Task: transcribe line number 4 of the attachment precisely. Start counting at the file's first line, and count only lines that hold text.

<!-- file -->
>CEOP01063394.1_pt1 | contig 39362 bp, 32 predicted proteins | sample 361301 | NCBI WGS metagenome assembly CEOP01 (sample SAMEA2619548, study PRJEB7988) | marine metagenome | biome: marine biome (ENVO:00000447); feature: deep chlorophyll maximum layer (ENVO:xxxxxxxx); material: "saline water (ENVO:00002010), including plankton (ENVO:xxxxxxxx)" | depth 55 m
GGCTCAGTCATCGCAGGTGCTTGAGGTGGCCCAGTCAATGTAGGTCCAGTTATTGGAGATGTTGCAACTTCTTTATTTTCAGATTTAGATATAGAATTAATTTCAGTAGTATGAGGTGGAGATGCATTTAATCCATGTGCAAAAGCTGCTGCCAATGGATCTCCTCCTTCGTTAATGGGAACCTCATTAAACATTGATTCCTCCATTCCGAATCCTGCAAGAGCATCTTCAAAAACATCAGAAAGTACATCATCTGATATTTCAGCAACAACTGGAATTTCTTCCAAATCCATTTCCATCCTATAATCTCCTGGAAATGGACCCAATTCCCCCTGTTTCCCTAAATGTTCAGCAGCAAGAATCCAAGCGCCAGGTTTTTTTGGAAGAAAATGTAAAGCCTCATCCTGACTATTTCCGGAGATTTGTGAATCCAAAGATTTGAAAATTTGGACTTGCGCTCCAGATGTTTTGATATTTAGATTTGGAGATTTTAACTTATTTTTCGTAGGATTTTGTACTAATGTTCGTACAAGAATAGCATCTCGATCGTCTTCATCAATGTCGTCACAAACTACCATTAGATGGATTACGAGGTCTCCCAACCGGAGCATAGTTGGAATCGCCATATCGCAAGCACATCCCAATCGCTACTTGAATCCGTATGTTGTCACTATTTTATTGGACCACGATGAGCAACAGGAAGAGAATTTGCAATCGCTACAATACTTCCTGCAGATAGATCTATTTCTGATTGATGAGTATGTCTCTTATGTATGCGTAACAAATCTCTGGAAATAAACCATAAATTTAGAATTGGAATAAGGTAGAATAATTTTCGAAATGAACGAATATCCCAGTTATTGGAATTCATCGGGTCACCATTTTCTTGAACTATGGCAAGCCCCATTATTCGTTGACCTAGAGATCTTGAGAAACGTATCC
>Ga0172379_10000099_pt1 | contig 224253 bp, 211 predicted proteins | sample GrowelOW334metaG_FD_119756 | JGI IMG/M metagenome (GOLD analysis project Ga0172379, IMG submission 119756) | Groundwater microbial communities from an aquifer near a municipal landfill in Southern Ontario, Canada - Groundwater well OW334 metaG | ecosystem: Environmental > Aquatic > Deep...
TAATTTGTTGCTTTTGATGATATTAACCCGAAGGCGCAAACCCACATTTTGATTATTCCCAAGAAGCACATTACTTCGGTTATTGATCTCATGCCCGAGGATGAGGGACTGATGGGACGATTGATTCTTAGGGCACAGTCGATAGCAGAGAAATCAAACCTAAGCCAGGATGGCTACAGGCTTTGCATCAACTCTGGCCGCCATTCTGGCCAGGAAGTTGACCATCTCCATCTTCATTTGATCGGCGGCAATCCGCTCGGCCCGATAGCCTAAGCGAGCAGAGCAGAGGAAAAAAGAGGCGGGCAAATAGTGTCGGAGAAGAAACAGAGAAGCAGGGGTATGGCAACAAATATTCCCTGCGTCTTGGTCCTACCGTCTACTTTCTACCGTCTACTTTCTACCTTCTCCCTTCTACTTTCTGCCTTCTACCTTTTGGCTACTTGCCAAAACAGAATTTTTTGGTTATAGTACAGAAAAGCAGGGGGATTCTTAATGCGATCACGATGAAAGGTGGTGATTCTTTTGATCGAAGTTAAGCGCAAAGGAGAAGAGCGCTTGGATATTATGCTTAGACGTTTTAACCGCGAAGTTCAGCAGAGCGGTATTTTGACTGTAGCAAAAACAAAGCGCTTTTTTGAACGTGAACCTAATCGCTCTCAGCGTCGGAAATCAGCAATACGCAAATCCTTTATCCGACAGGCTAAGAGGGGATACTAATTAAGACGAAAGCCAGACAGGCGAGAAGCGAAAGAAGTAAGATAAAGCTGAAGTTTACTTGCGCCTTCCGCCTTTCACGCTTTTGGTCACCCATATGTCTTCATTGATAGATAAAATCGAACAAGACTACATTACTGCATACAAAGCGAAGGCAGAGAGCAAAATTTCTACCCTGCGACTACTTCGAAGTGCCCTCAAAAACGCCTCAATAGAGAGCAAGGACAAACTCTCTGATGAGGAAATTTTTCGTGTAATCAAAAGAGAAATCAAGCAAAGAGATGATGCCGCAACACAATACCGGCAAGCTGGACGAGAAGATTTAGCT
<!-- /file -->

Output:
TAATTTGTTGCTTTTGATGATATTAACCCGAAGGCGCAAACCCACATTTTGATTATTCCCAAGAAGCACATTACTTCGGTTATTGATCTCATGCCCGAGGATGAGGGACTGATGGGACGATTGATTCTTAGGGCACAGTCGATAGCAGAGAAATCAAACCTAAGCCAGGATGGCTACAGGCTTTGCATCAACTCTGGCCGCCATTCTGGCCAGGAAGTTGACCATCTCCATCTTCATTTGATCGGCGGCAATCCGCTCGGCCCGATAGCCTAAGCGAGCAGAGCAGAGGAAAAAAGAGGCGGGCAAATAGTGTCGGAGAAGAAACAGAGAAGCAGGGGTATGGCAACAAATATTCCCTGCGTCTTGGTCCTACCGTCTACTTTCTACCGTCTACTTTCTACCTTCTCCCTTCTACTTTCTGCCTTCTACCTTTTGGCTACTTGCCAAAACAGAATTTTTTGGTTATAGTACAGAAAAGCAGGGGGATTCTTAATGCGATCACGATGAAAGGTGGTGATTCTTTTGATCGAAGTTAAGCGCAAAGGAGAAGAGCGCTTGGATATTATGCTTAGACGTTTTAACCGCGAAGTTCAGCAGAGCGGTATTTTGACTGTAGCAAAAACAAAGCGCTTTTTTGAACGTGAACCTAATCGCTCTCAGCGTCGGAAATCAGCAATACGCAAATCCTTTATCCGACAGGCTAAGAGGGGATACTAATTAAGACGAAAGCCAGACAGGCGAGAAGCGAAAGAAGTAAGATAAAGCTGAAGTTTACTTGCGCCTTCCGCCTTTCACGCTTTTGGTCACCCATATGTCTTCATTGATAGATAAAATCGAACAAGACTACATTACTGCATACAAAGCGAAGGCAGAGAGCAAAATTTCTACCCTGCGACTACTTCGAAGTGCCCTCAAAAACGCCTCAATAGAGAGCAAGGACAAACTCTCTGATGAGGAAATTTTTCGTGTAATCAAAAGAGAAATCAAGCAAAGAGATGATGCCGCAACACAATACCGGCAAGCTGGACGAGAAGATTTAGCT